Here are questions I’ve received from MarketWatch readers over the past couple of weeks.
Email me your tech-stock or market-related questions at firstname.lastname@example.org.
Question: Big Tech — Apple, Amazon, Facebook and Google (Alphabet) — are off their highs by 17%, 15%, 6% and 5%, respectively. I hear that portfolio rotation, higher interest rates, etc., are hurting these stocks. I know you like Facebook. Do you feel the others will get hurt badly going forward or will there be only modest pullbacks?
Answer: I know it’s apparently common knowledge among the talking heads that “higher interest rates are bad for tech stocks,” but I don’t understand that logic at all. Is anybody out there really selling their tech stocks because they want to buy Treasuries that are still only yielding 1.5%-ish. I mean, other than the people who are saying that on TV and those who are listening to them, I don’t think anybody really sits around shifting allocation strategies because Treasuries went down a little bit in the last few weeks.
So maybe there has been a self-fulfilling rotation out of tech stocks and into “reopening/value” stocks, but I’m not sure that will last. I mean, remember that I also do a lot of work on valuation, and I try to buy what I call our Revolutionary tech stocks when they are good “values.”
Anyway, if we are in a pullback (or even a burgeoning bear market) phase of the market, then I don’t think most tech stocks will be fine. There could, and most likely would be, 5%-15% potential downside in even the biggies that you mention.
Q: With the recent rotation pullbacks, what are your top five stocks at these levels?
A: Last week, I’d answered it this way: “Favorite stocks at this moment, though I’m not pounding the table on any of them right now, would probably be: Facebook FB,
Q: It sounds like the space revolution you write about is like your picks of Apple at 20 cents or Tesla at $50. Is this accurate?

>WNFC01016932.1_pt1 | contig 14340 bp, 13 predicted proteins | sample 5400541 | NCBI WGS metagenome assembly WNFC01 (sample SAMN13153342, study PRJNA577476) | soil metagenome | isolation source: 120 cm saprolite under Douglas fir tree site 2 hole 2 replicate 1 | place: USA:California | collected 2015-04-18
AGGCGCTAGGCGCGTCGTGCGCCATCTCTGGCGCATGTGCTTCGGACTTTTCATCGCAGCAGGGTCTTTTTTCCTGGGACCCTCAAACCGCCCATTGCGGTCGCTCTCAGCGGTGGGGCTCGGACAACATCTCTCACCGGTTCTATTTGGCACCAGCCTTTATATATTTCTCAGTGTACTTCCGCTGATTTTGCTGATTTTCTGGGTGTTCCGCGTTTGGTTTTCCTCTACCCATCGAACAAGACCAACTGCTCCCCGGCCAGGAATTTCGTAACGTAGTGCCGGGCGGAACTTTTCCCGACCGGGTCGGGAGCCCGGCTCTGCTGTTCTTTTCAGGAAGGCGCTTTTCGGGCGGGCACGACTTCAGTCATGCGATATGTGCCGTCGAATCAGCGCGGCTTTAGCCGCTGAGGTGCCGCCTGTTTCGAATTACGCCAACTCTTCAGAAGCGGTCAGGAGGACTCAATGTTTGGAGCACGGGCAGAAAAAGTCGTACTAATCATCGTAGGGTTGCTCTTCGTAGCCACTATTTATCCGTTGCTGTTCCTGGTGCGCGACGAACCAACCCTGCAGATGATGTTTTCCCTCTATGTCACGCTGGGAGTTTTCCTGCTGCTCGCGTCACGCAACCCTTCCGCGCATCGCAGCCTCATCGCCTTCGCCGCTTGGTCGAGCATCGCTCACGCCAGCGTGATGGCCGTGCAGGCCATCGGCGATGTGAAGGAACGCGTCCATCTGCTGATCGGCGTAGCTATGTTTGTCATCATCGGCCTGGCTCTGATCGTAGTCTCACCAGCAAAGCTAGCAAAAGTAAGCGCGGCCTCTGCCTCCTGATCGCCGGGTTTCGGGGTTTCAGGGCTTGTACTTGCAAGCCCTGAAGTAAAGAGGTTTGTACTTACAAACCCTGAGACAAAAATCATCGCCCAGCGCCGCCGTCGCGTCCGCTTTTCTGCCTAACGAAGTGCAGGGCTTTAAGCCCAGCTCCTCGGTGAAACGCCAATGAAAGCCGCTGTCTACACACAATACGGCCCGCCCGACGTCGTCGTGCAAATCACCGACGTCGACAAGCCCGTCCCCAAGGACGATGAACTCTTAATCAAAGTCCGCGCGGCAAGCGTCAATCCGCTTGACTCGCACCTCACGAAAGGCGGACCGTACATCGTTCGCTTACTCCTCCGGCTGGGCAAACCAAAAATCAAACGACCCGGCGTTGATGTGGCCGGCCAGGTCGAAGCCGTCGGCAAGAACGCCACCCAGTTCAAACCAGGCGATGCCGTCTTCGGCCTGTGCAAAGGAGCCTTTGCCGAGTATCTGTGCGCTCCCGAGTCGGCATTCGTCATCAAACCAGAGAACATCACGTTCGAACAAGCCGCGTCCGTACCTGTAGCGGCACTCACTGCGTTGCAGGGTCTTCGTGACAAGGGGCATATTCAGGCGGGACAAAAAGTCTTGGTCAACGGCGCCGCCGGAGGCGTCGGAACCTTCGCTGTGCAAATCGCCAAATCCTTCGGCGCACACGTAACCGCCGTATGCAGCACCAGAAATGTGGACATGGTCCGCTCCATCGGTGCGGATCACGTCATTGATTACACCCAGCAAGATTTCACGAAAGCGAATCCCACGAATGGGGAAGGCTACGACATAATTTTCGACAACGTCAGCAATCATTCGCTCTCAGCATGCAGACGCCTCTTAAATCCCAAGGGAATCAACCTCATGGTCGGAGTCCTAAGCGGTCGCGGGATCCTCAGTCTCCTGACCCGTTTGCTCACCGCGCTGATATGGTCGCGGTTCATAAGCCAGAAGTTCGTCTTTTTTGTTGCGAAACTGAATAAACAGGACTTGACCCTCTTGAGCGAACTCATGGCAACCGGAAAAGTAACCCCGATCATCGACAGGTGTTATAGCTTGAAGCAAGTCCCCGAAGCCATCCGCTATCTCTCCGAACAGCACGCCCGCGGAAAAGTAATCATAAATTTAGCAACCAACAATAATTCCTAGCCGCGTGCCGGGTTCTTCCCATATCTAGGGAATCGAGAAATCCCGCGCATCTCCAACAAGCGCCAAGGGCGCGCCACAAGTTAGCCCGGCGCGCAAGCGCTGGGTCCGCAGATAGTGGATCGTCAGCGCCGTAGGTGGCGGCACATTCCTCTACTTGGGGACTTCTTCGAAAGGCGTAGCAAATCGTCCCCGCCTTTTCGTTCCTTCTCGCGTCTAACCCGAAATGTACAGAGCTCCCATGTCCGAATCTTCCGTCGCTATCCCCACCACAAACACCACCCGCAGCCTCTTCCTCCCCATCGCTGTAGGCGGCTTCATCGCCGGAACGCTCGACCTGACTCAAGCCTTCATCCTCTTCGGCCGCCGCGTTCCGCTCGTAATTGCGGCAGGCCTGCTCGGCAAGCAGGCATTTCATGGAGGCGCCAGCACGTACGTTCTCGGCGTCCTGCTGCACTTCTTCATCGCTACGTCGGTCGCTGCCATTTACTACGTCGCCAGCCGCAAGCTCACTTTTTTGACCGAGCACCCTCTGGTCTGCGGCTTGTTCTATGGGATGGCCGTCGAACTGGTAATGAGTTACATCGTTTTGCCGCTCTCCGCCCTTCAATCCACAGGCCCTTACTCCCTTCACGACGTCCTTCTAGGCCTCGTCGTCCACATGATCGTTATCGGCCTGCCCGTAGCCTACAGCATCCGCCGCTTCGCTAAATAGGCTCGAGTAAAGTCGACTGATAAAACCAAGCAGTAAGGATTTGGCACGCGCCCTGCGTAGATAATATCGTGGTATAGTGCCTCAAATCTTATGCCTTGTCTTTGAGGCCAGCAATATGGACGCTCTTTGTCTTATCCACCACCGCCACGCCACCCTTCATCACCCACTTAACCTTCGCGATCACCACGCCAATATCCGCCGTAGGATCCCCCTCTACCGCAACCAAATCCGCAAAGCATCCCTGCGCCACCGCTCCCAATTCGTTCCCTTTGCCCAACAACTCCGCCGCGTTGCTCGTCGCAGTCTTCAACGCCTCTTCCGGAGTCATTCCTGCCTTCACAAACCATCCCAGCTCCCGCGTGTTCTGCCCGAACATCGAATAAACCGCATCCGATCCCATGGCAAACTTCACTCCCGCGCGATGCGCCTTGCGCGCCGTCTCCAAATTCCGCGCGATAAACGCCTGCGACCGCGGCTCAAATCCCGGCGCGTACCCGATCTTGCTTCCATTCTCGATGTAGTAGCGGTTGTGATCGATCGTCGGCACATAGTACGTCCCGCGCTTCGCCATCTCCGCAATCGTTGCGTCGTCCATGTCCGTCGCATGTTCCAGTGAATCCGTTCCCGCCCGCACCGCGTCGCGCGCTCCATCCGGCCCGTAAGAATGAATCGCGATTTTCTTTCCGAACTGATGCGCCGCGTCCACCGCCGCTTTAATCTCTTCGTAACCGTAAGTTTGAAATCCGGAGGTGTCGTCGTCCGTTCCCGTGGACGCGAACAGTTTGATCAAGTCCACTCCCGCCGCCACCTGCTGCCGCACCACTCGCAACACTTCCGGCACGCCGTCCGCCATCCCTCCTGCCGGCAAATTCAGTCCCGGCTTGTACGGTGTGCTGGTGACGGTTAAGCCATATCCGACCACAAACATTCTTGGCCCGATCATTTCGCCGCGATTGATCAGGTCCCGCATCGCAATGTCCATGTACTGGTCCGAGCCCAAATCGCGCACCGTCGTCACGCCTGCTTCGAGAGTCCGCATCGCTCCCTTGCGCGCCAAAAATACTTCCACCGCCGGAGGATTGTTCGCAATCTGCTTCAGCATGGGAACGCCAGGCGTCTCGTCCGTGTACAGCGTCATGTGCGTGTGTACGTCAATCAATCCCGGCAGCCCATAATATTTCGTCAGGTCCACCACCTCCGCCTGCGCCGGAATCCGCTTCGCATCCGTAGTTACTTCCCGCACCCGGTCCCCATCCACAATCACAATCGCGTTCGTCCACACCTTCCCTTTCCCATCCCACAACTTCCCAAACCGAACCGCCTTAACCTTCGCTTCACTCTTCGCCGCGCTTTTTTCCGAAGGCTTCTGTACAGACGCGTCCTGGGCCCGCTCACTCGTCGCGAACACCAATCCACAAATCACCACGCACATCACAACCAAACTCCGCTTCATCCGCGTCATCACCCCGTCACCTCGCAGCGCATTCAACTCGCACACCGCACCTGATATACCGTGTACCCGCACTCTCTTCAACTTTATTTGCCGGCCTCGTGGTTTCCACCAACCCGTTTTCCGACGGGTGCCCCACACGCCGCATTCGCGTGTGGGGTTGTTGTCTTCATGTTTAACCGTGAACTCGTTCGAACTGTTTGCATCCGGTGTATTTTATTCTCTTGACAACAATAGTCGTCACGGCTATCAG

A: I hope so, but it’s a much riskier bet because these companies are still startups and valuations are going to be a while before they make “sense” for a lot of people.
Q: How long could a bear market last? Do you foresee a rotation out of tech as a real threat to our positions? When will you sell DELL as it goes to expiration on our calls?
A: A bear market can last 10 years or more. In this day and age, I’d expect the markets would overcorrect to the downside in a matter of months because we live in a day of Kurzweil rate of change. Yes, a rotation out of tech and into “reopening/value” stocks could mean that tech stocks underperform for a little while, but longer-term valuation-minded Revolution Investing in secular growth industries will probably continue to outperform all other approaches.
I’ve trimmed some DELL DELL,
Q: Cathie Wood (of ARK Investment Management) recently suggested that Chinese tech could outperform in the markets moving forward. What’s your read on it? And if you agree, what percentage of your portfolio would you think is a reasonable allocation to it?
A: No way do I think an even more corrupt system of technology and government in an outright communist regime in China will ever outperform over the long term. I’ve always said that I don’t want to bet very much on the companies that are able to succeed in that system. Nothing’s changed, has it?
Q: Does gold look like it can squeeze the shorts big time? It’s been quiet and congested for several months now.
A: I don’t know if there’s enough shorts in gold to squeeze, but it does look to me like gold is a relatively safe place to have some money right now.
Q: Any thoughts on the WeWork merger? (See story here.)
A: I can’t believe that company still exists. No thanks on the stock for me.
I leave you with a picture of antelope in a dust storm I took from the car last week. It reminds me of us during this current market environment. (There are no filters on this shot):
Cody Willard is a columnist for MarketWatch and editor of the Revolution Investing newsletter. Willard or his investment firm may own, or plan to own, securities mentioned in this column.